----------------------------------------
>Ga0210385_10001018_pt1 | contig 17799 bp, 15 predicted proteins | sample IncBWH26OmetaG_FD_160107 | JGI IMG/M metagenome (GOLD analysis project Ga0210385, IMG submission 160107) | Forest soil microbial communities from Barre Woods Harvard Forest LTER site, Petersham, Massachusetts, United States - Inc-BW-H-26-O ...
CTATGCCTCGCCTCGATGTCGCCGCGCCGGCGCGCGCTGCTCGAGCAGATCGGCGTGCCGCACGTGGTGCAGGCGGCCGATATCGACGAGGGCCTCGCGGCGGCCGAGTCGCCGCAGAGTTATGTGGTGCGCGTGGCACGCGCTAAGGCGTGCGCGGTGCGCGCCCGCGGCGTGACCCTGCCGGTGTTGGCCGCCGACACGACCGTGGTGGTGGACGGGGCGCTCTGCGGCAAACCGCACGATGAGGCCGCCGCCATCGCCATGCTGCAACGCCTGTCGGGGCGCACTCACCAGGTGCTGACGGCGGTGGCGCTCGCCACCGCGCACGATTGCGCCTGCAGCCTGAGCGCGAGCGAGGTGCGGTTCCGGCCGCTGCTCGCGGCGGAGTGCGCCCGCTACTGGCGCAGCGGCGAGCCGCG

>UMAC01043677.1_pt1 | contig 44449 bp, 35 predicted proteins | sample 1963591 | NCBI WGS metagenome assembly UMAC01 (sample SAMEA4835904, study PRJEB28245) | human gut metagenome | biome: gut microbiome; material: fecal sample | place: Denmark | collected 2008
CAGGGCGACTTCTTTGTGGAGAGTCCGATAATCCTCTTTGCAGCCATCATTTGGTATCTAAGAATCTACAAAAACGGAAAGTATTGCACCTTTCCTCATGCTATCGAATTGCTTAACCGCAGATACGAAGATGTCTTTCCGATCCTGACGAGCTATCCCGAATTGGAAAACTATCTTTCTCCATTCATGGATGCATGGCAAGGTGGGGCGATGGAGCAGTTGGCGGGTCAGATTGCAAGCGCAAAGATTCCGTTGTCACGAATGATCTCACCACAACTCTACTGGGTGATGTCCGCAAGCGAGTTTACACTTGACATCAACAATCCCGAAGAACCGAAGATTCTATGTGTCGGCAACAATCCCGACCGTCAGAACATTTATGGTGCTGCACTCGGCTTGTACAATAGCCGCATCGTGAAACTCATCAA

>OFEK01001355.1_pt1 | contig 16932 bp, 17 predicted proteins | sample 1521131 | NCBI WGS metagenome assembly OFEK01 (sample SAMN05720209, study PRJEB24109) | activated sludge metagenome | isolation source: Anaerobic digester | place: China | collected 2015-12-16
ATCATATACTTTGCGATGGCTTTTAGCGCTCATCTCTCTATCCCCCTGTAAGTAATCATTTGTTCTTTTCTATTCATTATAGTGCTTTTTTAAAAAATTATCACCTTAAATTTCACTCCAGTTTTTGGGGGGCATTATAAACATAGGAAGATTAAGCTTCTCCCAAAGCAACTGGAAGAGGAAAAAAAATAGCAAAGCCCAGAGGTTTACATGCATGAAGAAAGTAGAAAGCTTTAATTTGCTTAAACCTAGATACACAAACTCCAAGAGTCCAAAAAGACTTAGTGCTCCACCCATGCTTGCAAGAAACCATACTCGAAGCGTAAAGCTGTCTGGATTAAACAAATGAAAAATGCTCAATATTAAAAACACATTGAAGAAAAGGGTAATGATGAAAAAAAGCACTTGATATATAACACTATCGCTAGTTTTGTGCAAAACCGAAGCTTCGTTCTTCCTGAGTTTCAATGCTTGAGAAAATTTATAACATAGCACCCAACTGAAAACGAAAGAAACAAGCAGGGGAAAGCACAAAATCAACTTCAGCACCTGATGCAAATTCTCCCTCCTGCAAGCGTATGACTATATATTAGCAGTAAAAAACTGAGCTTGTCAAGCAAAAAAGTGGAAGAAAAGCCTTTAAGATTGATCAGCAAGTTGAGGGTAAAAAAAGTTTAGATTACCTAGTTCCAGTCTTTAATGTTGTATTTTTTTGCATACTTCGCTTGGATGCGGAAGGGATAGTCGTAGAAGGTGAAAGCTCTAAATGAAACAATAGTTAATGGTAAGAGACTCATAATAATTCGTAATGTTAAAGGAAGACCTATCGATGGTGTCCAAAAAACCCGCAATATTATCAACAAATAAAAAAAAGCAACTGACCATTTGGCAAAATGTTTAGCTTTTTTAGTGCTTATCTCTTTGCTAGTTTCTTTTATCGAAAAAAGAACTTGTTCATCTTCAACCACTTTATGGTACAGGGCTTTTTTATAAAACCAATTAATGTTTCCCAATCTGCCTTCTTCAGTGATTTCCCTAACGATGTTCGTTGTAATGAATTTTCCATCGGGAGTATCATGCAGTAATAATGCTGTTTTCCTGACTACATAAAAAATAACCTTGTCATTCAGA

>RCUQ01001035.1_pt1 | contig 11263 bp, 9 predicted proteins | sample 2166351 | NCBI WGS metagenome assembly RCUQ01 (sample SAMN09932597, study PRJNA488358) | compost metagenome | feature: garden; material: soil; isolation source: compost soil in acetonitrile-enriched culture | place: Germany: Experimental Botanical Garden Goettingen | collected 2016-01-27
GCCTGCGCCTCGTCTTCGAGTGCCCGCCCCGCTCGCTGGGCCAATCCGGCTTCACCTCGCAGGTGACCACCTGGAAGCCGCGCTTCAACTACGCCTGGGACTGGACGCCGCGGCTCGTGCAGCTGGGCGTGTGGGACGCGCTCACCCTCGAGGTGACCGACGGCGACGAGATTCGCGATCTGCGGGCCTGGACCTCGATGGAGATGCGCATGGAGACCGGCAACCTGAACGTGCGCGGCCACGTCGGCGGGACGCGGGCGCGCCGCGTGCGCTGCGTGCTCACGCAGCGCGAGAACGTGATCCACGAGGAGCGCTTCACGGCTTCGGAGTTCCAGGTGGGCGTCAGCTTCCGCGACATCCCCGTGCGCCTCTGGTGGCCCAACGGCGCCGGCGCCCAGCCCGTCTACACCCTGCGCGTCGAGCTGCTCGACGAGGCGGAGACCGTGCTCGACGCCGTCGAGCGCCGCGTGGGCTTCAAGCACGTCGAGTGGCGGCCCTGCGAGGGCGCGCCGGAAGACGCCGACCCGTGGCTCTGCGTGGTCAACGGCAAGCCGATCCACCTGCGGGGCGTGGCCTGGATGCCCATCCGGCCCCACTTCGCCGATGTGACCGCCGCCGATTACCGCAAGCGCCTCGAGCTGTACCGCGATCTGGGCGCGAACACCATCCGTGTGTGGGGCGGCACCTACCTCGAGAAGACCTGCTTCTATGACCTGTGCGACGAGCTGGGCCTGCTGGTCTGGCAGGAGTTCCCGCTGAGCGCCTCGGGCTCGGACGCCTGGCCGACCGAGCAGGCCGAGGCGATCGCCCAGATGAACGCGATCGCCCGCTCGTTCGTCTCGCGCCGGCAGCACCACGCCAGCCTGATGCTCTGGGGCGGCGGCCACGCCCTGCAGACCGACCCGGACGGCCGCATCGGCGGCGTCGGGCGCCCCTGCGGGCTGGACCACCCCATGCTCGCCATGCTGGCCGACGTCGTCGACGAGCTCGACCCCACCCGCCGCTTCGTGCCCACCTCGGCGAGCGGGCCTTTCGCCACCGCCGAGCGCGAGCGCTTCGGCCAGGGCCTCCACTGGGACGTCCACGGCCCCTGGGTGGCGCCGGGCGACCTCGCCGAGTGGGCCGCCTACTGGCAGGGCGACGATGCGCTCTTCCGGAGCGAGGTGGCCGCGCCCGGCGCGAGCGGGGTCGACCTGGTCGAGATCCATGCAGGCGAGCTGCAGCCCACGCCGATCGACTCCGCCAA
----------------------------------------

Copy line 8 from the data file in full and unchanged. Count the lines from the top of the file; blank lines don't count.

GCCTGCGCCTCGTCTTCGAGTGCCCGCCCCGCTCGCTGGGCCAATCCGGCTTCACCTCGCAGGTGACCACCTGGAAGCCGCGCTTCAACTACGCCTGGGACTGGACGCCGCGGCTCGTGCAGCTGGGCGTGTGGGACGCGCTCACCCTCGAGGTGACCGACGGCGACGAGATTCGCGATCTGCGGGCCTGGACCTCGATGGAGATGCGCATGGAGACCGGCAACCTGAACGTGCGCGGCCACGTCGGCGGGACGCGGGCGCGCCGCGTGCGCTGCGTGCTCACGCAGCGCGAGAACGTGATCCACGAGGAGCGCTTCACGGCTTCGGAGTTCCAGGTGGGCGTCAGCTTCCGCGACATCCCCGTGCGCCTCTGGTGGCCCAACGGCGCCGGCGCCCAGCCCGTCTACACCCTGCGCGTCGAGCTGCTCGACGAGGCGGAGACCGTGCTCGACGCCGTCGAGCGCCGCGTGGGCTTCAAGCACGTCGAGTGGCGGCCCTGCGAGGGCGCGCCGGAAGACGCCGACCCGTGGCTCTGCGTGGTCAACGGCAAGCCGATCCACCTGCGGGGCGTGGCCTGGATGCCCATCCGGCCCCACTTCGCCGATGTGACCGCCGCCGATTACCGCAAGCGCCTCGAGCTGTACCGCGATCTGGGCGCGAACACCATCCGTGTGTGGGGCGGCACCTACCTCGAGAAGACCTGCTTCTATGACCTGTGCGACGAGCTGGGCCTGCTGGTCTGGCAGGAGTTCCCGCTGAGCGCCTCGGGCTCGGACGCCTGGCCGACCGAGCAGGCCGAGGCGATCGCCCAGATGAACGCGATCGCCCGCTCGTTCGTCTCGCGCCGGCAGCACCACGCCAGCCTGATGCTCTGGGGCGGCGGCCACGCCCTGCAGACCGACCCGGACGGCCGCATCGGCGGCGTCGGGCGCCCCTGCGGGCTGGACCACCCCATGCTCGCCATGCTGGCCGACGTCGTCGACGAGCTCGACCCCACCCGCCGCTTCGTGCCCACCTCGGCGAGCGGGCCTTTCGCCACCGCCGAGCGCGAGCGCTTCGGCCAGGGCCTCCACTGGGACGTCCACGGCCCCTGGGTGGCGCCGGGCGACCTCGCCGAGTGGGCCGCCTACTGGCAGGGCGACGATGCGCTCTTCCGGAGCGAGGTGGCCGCGCCCGGCGCGAGCGGGGTCGACCTGGTCGAGATCCATGCAGGCGAGCTGCAGCCCACGCCGATCGACTCCGCCAA